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Open AccessArticle

The Effectiveness of Individual or Group Physiotherapy in the Management of Sub-Acromial Impingement: A Randomised Controlled Trial and Health Economic Analysis

1
General Practice Elective Care Service (MSK), Eastern GP Federations, Belfast, BT8 7AR, Ireland
2
Rheumatology Department, South Eastern Health and Social Services Trust, Dundonald BT16 1RH, Ireland
3
School of Health Sciences, Ulster University, Belfast BT37 0QB, Ireland
4
Northern Ireland Clinical Trials Unit, Belfast BT12 6BA, Ireland
5
Department of General Practice, Queen’s University Belfast, Belfast BT7 1NN, UK
6
Department of Primary Care, Keele University, Staffordshire ST5 5BG, UK
*
Author to whom correspondence should be addressed.
Int. J. Environ. Res. Public Health 2020, 17(15), 5565; https://doi.org/10.3390/ijerph17155565
Received: 29 May 2020 / Revised: 10 July 2020 / Accepted: 29 July 2020 / Published: 1 August 2020
(This article belongs to the Special Issue The Challenges and Opportunities for Promoting Active Healthy Ageing)
Background: Shoulder pain is common in primary care. The management of subacromial impingement (SAI) can include corticosteroid injections and physiotherapy. Physiotherapy can be on an individual or group basis. Aim: To examine the clinical effectiveness and make an economic analysis of individual versus group physiotherapy, following corticosteroid injection for SAI. Design and Setting: A single-blind, open-label, randomised equivalence study comparing group and individual physiotherapy. Patients referred by local general practitioners and physiotherapists were considered for inclusion. Method: Patients were randomised to individual or group physiotherapy groups, and all received corticosteroid injection before physiotherapy. The primary outcome measure was shoulder pain and disability index (SPADI) at 26 weeks. An economic analysis was conducted. Results and Conclusion: 136 patients were recruited, 68 randomised to each group. Recruitment was 68% of the target 200 participants. SPADI (from baseline to 26 weeks) demonstrated a difference (SE) in mean change between groups of −0.43 (5.7) (p-value = 0.050001), and the TOST (two-one-sided test for equivalence) 90% CI for this difference was (−10.0 to 9.14). This was borderline. In a secondary analysis using inputted data, patients without SPADI at week 26 were analysed by carrying forward scores at week 12 (mean difference (95% CI) = −0.14 (−7.5 to 7.3), p-value = 0.014). There is little difference in outcome at 26 weeks. Group physiotherapy was cheaper to deliver per patient (£252 versus £84). Group physiotherapy for SAI produces similar clinical outcomes to individual physiotherapy with potential cost savings. Due to low recruitment to our study, firm conclusions are difficult and further research is required to give a definitive answer to this research question. (NCT Clinical Trial Registration Number NCT04058522). View Full-Text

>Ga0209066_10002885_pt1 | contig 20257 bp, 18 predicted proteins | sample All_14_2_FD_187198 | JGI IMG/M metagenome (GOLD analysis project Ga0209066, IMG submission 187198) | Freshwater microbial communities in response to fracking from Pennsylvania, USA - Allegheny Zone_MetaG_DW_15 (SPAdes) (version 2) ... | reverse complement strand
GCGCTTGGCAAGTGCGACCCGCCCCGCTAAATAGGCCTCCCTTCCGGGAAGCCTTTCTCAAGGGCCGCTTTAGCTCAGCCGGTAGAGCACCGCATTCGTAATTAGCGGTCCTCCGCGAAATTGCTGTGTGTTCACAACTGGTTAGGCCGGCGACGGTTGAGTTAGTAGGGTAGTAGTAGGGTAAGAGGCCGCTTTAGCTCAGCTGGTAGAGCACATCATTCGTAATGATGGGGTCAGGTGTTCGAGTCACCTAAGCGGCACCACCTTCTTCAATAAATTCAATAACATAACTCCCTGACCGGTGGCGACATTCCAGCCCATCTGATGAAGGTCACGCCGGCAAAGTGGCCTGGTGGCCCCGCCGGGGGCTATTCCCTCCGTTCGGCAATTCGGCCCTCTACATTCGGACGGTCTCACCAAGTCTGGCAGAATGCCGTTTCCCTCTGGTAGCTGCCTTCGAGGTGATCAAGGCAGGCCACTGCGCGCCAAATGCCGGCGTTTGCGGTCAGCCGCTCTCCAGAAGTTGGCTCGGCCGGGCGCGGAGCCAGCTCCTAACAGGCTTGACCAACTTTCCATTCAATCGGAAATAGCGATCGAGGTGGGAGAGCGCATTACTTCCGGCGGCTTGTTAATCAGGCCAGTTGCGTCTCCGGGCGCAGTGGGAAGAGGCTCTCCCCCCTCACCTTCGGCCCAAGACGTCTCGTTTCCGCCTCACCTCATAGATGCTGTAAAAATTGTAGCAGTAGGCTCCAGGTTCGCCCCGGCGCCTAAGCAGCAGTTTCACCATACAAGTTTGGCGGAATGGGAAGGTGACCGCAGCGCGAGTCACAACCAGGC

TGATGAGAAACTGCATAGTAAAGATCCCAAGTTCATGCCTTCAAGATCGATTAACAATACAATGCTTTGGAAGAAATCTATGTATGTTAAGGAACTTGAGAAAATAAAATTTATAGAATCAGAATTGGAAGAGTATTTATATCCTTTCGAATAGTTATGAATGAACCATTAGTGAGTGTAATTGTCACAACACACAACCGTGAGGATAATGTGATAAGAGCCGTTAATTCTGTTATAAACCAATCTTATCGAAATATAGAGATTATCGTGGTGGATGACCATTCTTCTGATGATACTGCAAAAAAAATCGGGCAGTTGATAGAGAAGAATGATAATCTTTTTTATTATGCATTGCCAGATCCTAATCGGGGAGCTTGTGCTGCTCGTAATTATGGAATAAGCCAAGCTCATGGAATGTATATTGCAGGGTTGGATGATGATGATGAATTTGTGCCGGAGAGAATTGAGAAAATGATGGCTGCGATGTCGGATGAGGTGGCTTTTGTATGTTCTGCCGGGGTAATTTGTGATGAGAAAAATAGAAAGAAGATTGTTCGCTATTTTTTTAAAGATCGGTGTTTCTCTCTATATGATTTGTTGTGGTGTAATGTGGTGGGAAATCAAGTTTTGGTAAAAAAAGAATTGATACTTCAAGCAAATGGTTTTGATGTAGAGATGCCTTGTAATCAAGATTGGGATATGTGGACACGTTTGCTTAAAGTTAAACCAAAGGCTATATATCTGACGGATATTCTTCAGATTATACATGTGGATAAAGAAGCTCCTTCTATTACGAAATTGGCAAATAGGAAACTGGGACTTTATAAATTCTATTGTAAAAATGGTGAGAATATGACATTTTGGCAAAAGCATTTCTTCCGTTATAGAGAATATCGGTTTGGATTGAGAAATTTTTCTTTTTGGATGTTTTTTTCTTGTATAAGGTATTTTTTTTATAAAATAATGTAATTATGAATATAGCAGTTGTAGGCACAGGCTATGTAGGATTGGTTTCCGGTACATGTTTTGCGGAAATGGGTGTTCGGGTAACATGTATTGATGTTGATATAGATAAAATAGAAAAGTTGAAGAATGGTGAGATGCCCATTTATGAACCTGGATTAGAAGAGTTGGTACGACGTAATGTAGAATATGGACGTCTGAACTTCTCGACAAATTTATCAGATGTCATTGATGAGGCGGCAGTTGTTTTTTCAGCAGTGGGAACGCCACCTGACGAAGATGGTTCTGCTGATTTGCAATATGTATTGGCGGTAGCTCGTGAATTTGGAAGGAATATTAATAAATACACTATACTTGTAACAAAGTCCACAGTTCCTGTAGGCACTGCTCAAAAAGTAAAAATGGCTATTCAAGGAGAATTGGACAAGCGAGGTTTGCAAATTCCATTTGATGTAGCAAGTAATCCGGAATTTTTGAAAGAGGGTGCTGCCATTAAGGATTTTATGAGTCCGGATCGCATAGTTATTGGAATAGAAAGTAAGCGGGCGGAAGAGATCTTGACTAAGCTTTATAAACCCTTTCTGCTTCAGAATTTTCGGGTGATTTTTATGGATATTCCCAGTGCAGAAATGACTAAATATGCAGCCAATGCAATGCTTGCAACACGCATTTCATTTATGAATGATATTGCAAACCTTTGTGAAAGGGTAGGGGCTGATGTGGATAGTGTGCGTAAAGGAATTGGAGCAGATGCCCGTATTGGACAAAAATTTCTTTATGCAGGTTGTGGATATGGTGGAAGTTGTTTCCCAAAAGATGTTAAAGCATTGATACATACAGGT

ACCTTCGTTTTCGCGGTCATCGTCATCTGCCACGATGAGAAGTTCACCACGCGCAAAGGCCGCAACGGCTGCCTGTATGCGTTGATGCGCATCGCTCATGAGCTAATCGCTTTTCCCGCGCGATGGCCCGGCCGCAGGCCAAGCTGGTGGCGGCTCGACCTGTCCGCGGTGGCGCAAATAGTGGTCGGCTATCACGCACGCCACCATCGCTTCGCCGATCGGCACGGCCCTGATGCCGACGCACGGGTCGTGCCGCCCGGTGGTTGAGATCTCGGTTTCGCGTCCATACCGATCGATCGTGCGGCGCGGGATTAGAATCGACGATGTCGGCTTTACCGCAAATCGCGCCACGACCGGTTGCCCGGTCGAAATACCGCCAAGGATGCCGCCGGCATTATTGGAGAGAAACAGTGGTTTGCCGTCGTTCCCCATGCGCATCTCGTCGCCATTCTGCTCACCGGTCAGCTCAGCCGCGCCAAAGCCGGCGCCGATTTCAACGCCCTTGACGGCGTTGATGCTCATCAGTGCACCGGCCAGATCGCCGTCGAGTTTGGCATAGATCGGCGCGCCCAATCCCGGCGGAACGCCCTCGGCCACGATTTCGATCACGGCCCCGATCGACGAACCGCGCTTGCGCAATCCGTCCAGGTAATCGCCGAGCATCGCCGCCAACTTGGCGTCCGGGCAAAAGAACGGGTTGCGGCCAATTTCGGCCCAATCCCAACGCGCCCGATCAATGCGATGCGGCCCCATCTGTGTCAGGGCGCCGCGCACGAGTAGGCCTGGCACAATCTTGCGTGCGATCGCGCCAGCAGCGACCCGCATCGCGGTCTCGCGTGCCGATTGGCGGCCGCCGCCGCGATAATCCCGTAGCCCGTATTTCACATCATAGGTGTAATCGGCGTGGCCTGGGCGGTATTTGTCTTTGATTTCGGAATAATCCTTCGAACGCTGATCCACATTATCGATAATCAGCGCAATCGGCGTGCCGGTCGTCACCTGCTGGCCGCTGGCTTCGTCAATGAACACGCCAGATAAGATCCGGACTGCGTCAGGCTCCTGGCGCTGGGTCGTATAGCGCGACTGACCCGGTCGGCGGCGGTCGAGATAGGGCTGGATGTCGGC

Keywords: shoulder; physiotherapy; group; subacromial impingement shoulder; physiotherapy; group; subacromial impingement
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Ryans, I.; Galway, R.; Harte, A.; Verghis, R.; Agus, A.; Heron, N.; McKane, R. The Effectiveness of Individual or Group Physiotherapy in the Management of Sub-Acromial Impingement: A Randomised Controlled Trial and Health Economic Analysis. Int. J. Environ. Res. Public Health 2020, 17, 5565.

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